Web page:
Overview and aspects
The Nordic model has been characterized as follows:
- An elaborate social safety net, in addition to public services such as free education and universal healthcare in a largely tax-funded system.
- Strong property rights, contract enforcement and overall ease of doing business.
- Public pension plans.
- High levels of democracy as measured by the Democracy Index.
- Free trade combined with collective risk sharing (welfare social programmes and labour market institutions) which has provided a form of protection against the risks associated with economic openness.
- Little product market regulation. Nordic countries rank very high in product market freedom according to OECD rankings.
- Low levels of corruption. In Transparency International's 2019 Corruption Perceptions Index, Denmark, Finland, Norway and Sweden were ranked among the top 10 least corrupt of the 179 countries evaluated.
- A partnership between employers, trade unions and the government, whereby these social partners negotiate the terms to regulating the workplace among themselves, rather than the terms being imposed by law. Sweden has decentralised wage co-ordination while Finland is ranked the least flexible. The changing economic conditions have given rise to fear among workers as well as resistance by trade unions in regards to reforms.
- High trade union density and collective bargaining coverage. In 2019, trade union density was 90.7% in Iceland, 67.5% in Denmark, 65.2% in Sweden, 58.8% in Finland, and 50.4% in Norway; in comparison, trade union density was 16.3% in Germany and 9.9% in the United States. In 2018, collective bargaining coverage was 90% in Iceland, 88.8% in Finland (2017), 88% in Sweden, 82% in Denmark, and 69% in Norway; in comparison collective bargaining coverage was 54% in Germany and 11.6% in the United States. The lower union density in Norway is mainly explained by the absence of a Ghent system since 1938. In contrast, Denmark, Finland and Sweden all have union-run unemployment funds.
- The Nordic countries received the highest ranking for protecting workers rights on the International Trade Union Confederation 2014 Global Rights Index, with Denmark being the only nation to receive a perfect score.
- Sweden at 56.6% of GDP, Denmark at 51.7%, and Finland at 48.6% reflect very high public spending. Public expenditure for health and education is significantly higher in Denmark, Norway, and Sweden in comparison to the OECD average.
- Overall tax burdens as a percentage of GDP are high, with Denmark at 45.9% and both Finland and Sweden at 44.1%. The Nordic countries have relatively flat tax rates, meaning that even those with medium and low incomes are taxed at relatively high levels.
- The United Nations World Happiness Reports show that the happiest nations are concentrated in Northern Europe. The Nordics ranked highest on the metrics of real GDP per capita, healthy life expectancy, having someone to count on, perceived freedom to make life choices, generosity and freedom from corruption. The Nordic countries place in the top 10 of the World Happiness Report 2018, with Finland and Norway taking the top spots.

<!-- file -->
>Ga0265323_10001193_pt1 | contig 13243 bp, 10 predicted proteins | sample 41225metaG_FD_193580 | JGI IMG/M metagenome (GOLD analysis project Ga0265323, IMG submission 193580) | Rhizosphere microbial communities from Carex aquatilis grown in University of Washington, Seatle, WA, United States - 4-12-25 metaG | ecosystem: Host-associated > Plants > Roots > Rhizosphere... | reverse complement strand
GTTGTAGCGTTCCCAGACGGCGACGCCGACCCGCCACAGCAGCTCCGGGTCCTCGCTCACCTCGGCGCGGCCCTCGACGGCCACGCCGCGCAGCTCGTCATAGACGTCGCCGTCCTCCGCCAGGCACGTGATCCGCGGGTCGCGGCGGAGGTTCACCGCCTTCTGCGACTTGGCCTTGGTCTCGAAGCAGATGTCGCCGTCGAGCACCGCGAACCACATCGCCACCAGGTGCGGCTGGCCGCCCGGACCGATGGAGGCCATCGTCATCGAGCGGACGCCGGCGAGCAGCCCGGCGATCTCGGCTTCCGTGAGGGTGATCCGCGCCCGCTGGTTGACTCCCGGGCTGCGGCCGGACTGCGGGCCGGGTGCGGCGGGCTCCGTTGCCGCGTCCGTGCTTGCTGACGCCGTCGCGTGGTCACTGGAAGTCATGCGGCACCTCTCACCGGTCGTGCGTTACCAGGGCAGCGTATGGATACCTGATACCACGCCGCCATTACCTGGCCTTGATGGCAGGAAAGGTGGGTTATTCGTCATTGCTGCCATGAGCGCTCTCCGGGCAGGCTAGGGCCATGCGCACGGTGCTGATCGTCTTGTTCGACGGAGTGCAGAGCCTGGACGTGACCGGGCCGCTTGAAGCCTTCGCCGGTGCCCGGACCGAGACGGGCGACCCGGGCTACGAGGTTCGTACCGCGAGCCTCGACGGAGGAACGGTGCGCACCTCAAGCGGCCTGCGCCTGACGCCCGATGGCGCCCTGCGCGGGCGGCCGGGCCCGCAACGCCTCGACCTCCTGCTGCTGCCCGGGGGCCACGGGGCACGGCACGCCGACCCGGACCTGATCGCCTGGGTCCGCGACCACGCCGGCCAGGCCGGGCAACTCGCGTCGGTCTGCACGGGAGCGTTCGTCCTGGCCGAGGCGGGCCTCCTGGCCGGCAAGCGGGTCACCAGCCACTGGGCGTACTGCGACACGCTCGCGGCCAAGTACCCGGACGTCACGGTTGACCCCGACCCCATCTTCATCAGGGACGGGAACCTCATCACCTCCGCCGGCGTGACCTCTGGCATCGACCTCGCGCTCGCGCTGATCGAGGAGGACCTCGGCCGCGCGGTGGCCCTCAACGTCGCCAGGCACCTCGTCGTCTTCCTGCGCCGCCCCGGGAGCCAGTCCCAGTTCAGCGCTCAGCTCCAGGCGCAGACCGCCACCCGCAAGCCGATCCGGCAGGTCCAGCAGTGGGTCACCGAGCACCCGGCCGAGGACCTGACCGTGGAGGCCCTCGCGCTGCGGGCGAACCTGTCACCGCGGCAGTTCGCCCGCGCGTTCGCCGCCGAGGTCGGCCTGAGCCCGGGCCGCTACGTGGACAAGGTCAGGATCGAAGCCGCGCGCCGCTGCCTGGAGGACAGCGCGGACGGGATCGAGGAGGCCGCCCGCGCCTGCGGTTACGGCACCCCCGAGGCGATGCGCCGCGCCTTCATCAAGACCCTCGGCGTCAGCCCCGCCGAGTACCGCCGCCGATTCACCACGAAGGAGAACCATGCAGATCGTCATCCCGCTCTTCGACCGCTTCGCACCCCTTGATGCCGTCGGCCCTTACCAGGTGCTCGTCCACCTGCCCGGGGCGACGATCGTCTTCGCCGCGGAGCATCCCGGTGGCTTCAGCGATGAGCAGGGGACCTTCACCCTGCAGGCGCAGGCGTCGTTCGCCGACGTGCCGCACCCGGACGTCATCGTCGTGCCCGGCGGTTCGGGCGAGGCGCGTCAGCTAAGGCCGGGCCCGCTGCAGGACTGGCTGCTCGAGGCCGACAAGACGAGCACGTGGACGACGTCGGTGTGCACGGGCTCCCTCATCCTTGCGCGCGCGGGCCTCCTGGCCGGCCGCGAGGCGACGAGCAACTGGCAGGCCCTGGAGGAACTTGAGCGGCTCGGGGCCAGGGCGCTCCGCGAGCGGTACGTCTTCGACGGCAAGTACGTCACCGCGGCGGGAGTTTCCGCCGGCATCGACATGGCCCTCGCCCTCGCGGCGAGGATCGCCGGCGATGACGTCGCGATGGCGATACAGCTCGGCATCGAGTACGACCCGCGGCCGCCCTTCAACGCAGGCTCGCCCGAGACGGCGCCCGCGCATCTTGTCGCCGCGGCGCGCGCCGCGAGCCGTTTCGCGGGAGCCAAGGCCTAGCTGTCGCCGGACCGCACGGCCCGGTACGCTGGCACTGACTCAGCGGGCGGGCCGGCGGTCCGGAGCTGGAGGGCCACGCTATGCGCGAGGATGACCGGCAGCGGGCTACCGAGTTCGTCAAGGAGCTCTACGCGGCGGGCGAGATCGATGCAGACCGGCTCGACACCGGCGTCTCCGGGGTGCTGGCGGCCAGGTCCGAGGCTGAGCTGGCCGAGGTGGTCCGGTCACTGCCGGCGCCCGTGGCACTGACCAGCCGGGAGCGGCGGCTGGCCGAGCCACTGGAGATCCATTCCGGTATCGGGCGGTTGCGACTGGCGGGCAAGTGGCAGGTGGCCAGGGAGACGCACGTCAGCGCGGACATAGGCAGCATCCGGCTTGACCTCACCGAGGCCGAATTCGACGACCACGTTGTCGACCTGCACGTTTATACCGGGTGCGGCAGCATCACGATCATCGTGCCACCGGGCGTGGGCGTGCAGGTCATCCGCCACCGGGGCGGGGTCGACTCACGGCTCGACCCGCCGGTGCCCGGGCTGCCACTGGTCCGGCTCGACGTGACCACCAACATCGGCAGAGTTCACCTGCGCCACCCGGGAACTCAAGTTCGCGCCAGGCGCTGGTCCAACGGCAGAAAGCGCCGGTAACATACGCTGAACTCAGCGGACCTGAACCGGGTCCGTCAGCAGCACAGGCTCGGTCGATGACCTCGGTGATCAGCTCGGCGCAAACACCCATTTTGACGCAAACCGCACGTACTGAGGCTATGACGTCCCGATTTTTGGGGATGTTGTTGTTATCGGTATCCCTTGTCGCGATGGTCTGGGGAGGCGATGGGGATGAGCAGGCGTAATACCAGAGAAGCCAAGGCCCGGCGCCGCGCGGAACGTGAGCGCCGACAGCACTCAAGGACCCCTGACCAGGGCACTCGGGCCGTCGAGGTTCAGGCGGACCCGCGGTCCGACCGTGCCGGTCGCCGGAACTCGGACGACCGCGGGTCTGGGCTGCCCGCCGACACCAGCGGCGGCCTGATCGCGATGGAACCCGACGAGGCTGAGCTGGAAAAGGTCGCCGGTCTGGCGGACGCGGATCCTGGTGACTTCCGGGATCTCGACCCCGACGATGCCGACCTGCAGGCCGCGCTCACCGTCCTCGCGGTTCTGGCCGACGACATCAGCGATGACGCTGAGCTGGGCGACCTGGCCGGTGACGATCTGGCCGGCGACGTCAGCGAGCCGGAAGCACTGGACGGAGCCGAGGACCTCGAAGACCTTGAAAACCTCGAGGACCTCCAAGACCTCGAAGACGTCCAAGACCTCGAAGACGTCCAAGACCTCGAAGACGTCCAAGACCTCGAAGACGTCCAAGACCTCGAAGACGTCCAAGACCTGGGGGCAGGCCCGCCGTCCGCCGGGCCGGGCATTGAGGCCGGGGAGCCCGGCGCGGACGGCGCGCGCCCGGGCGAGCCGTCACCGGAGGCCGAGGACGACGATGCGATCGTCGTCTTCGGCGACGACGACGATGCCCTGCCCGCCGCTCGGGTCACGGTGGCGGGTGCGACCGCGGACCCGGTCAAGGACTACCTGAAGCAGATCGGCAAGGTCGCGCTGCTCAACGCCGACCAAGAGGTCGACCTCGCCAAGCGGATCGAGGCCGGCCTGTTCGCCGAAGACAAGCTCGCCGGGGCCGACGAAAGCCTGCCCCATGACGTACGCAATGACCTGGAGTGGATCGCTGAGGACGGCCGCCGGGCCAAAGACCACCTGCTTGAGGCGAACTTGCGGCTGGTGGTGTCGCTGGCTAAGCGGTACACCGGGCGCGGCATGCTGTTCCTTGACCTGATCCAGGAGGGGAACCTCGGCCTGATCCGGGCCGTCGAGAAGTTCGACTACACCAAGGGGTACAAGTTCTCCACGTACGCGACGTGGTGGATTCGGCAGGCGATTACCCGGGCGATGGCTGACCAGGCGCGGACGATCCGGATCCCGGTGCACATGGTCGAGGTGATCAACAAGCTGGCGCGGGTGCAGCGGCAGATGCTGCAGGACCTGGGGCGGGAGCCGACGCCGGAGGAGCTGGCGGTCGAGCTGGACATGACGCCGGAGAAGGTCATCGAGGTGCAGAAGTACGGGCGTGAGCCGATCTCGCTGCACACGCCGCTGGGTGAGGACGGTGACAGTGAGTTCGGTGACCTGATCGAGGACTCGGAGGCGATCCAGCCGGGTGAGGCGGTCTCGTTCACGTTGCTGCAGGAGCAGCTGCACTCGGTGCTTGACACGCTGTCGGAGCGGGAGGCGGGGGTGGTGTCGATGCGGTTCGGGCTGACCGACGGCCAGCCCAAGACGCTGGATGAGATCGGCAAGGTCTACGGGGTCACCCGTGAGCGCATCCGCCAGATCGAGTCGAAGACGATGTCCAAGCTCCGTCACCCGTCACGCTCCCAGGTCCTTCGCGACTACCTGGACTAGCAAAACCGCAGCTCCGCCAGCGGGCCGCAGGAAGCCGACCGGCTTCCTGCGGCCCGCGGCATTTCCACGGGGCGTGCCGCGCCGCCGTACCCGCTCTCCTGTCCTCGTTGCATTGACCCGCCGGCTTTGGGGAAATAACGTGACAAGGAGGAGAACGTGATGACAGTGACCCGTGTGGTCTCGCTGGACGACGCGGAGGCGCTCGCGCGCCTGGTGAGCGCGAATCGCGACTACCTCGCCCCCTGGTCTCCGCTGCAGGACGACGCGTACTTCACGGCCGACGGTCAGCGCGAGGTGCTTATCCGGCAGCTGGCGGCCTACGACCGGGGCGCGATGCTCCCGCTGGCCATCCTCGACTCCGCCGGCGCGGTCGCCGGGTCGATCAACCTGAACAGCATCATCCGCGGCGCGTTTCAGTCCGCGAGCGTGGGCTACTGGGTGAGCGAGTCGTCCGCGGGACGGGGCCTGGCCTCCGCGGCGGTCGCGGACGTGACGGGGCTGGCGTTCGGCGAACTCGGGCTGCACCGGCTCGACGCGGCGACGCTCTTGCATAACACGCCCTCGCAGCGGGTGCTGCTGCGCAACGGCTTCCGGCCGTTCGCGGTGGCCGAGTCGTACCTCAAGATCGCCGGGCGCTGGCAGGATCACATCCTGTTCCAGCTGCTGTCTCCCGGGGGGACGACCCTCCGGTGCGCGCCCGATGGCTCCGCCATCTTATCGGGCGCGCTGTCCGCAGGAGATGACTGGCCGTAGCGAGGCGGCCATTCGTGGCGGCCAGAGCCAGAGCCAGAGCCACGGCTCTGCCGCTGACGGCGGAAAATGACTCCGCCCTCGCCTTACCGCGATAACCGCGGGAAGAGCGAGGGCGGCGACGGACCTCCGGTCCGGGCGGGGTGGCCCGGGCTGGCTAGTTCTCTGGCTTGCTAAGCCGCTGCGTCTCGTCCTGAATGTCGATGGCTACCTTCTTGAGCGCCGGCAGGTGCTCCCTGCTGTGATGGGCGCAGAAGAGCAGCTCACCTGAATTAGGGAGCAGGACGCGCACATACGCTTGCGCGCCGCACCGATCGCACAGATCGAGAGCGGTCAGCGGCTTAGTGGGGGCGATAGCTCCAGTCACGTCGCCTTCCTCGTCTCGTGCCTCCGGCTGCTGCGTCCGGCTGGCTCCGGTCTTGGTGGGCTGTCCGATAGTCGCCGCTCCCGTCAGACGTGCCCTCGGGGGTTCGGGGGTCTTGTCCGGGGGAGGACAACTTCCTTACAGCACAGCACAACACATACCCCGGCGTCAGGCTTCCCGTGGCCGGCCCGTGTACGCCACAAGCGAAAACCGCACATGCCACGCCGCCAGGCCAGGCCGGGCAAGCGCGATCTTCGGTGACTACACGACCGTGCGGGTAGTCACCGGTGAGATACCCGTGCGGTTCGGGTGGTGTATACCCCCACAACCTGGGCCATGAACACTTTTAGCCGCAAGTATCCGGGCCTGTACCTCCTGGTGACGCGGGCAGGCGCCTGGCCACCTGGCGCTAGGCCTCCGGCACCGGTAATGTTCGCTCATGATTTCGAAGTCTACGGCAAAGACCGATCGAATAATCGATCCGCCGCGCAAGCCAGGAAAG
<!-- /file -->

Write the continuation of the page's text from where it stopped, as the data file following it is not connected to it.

The Nordic model is underpinned by a mixed-market capitalist economic system that features high degrees of private ownership, with the exception of Norway which includes a large number of state-owned enterprises and state ownership in publicly listed firms.
The Nordic model is described as a system of competitive capitalism combined with a large percentage of the population employed by the public sector, which amounts to roughly 30% of the work force, in areas such as healthcare and higher education. In Norway, Finland, and Sweden, many companies and/or industries are state-run or state-owned like utilities, mail, rail transport, airlines, electrical power industry, fossil fuels, chemical industry, steel mill, electronics industry, machine industry, automotive industry, aerospace manufacturer, shipbuilding, and the arms industry. In 2013, The Economist described its countries as "stout free-traders who resist the temptation to intervene even to protect iconic companies", while also looking for ways to temper capitalism's harsher effects and declared that the Nordic countries "are probably the best-governed in the world." Some economists have referred to the Nordic economic model as a form of "cuddly capitalism", with low levels of inequality, generous welfare states, and reduced concentration of top incomes, contrasting it with the more "cut-throat capitalism" of the United States, which has high levels of inequality and a larger concentration of top incomes, among others social inequalities.
As a result of the Sweden financial crisis of 1990–1994, Sweden implemented economic reforms that were focused on deregulation, decentralization of wage bargaining, and the strengthening of competition laws. Despite being one of the most equal OECD nations, from 1985 to the 2010s Sweden saw the largest growth in income inequality among OECD economies. Other effects of the 1990s reforms was the strong GDP per capita growth, which grew at a faster rate than the EU15 average, above EU15 average growth in the labour force participation rate, high growth in private sector employment as a share of its total labour force, and substantial growth of mutual fund saving, with 4 out of 5 people aged 18–74 with fund savings.